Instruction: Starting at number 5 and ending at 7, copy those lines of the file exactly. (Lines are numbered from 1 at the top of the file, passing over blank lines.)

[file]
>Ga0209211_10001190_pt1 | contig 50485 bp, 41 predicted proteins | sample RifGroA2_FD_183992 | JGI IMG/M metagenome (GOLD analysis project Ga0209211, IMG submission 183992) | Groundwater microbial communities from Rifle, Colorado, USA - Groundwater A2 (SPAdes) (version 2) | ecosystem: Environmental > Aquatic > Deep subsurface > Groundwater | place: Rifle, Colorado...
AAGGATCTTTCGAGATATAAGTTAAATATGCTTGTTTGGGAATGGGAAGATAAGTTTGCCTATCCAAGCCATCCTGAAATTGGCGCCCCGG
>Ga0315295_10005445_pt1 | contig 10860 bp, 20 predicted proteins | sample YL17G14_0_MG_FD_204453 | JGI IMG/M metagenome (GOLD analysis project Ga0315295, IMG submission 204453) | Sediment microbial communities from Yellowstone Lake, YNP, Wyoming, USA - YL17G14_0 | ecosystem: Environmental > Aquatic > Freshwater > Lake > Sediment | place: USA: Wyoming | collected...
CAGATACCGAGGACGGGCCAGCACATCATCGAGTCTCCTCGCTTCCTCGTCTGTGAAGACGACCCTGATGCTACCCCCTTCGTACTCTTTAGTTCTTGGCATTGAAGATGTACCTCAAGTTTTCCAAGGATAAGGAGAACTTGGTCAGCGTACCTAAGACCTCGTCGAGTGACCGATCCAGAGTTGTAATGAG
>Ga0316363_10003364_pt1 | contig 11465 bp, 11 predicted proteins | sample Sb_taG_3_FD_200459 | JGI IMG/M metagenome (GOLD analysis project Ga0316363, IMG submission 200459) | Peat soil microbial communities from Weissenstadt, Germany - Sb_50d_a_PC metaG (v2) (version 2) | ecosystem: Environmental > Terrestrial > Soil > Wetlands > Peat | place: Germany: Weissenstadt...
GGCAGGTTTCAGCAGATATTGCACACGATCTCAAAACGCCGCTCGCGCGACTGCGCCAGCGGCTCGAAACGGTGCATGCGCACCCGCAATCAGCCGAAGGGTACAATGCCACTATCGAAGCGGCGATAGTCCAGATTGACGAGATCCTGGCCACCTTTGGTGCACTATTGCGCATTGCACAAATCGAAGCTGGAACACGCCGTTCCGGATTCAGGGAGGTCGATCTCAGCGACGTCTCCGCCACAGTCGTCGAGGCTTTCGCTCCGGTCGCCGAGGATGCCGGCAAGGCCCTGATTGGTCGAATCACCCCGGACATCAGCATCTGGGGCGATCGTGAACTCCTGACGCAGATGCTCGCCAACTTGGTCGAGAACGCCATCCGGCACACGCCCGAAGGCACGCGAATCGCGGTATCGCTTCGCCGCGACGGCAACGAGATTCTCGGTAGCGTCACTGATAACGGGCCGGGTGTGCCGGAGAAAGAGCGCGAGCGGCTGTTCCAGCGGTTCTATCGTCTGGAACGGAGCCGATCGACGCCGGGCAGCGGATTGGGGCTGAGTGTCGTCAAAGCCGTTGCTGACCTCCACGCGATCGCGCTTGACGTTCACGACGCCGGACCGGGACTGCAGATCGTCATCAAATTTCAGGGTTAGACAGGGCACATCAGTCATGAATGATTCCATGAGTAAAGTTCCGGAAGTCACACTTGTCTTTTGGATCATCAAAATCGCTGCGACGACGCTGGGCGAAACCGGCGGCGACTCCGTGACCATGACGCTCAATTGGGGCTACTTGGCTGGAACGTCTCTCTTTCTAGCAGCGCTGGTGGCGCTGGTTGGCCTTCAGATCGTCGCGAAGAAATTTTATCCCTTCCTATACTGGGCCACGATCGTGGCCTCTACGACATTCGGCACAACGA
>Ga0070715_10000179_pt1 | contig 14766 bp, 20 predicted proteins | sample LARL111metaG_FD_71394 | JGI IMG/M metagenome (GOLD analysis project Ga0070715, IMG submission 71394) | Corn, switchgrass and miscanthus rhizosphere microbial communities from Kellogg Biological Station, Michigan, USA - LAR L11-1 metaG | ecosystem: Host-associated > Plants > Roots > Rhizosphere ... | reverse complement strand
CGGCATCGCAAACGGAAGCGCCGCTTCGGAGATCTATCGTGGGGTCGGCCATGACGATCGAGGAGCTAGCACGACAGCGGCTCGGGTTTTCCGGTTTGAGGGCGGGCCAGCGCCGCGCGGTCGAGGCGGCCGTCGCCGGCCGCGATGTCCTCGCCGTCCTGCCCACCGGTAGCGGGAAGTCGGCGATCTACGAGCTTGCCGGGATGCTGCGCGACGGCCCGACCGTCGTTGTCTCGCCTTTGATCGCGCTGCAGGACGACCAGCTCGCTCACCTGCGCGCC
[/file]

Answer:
>Ga0316363_10003364_pt1 | contig 11465 bp, 11 predicted proteins | sample Sb_taG_3_FD_200459 | JGI IMG/M metagenome (GOLD analysis project Ga0316363, IMG submission 200459) | Peat soil microbial communities from Weissenstadt, Germany - Sb_50d_a_PC metaG (v2) (version 2) | ecosystem: Environmental > Terrestrial > Soil > Wetlands > Peat | place: Germany: Weissenstadt...
GGCAGGTTTCAGCAGATATTGCACACGATCTCAAAACGCCGCTCGCGCGACTGCGCCAGCGGCTCGAAACGGTGCATGCGCACCCGCAATCAGCCGAAGGGTACAATGCCACTATCGAAGCGGCGATAGTCCAGATTGACGAGATCCTGGCCACCTTTGGTGCACTATTGCGCATTGCACAAATCGAAGCTGGAACACGCCGTTCCGGATTCAGGGAGGTCGATCTCAGCGACGTCTCCGCCACAGTCGTCGAGGCTTTCGCTCCGGTCGCCGAGGATGCCGGCAAGGCCCTGATTGGTCGAATCACCCCGGACATCAGCATCTGGGGCGATCGTGAACTCCTGACGCAGATGCTCGCCAACTTGGTCGAGAACGCCATCCGGCACACGCCCGAAGGCACGCGAATCGCGGTATCGCTTCGCCGCGACGGCAACGAGATTCTCGGTAGCGTCACTGATAACGGGCCGGGTGTGCCGGAGAAAGAGCGCGAGCGGCTGTTCCAGCGGTTCTATCGTCTGGAACGGAGCCGATCGACGCCGGGCAGCGGATTGGGGCTGAGTGTCGTCAAAGCCGTTGCTGACCTCCACGCGATCGCGCTTGACGTTCACGACGCCGGACCGGGACTGCAGATCGTCATCAAATTTCAGGGTTAGACAGGGCACATCAGTCATGAATGATTCCATGAGTAAAGTTCCGGAAGTCACACTTGTCTTTTGGATCATCAAAATCGCTGCGACGACGCTGGGCGAAACCGGCGGCGACTCCGTGACCATGACGCTCAATTGGGGCTACTTGGCTGGAACGTCTCTCTTTCTAGCAGCGCTGGTGGCGCTGGTTGGCCTTCAGATCGTCGCGAAGAAATTTTATCCCTTCCTATACTGGGCCACGATCGTGGCCTCTACGACATTCGGCACAACGA
>Ga0070715_10000179_pt1 | contig 14766 bp, 20 predicted proteins | sample LARL111metaG_FD_71394 | JGI IMG/M metagenome (GOLD analysis project Ga0070715, IMG submission 71394) | Corn, switchgrass and miscanthus rhizosphere microbial communities from Kellogg Biological Station, Michigan, USA - LAR L11-1 metaG | ecosystem: Host-associated > Plants > Roots > Rhizosphere ... | reverse complement strand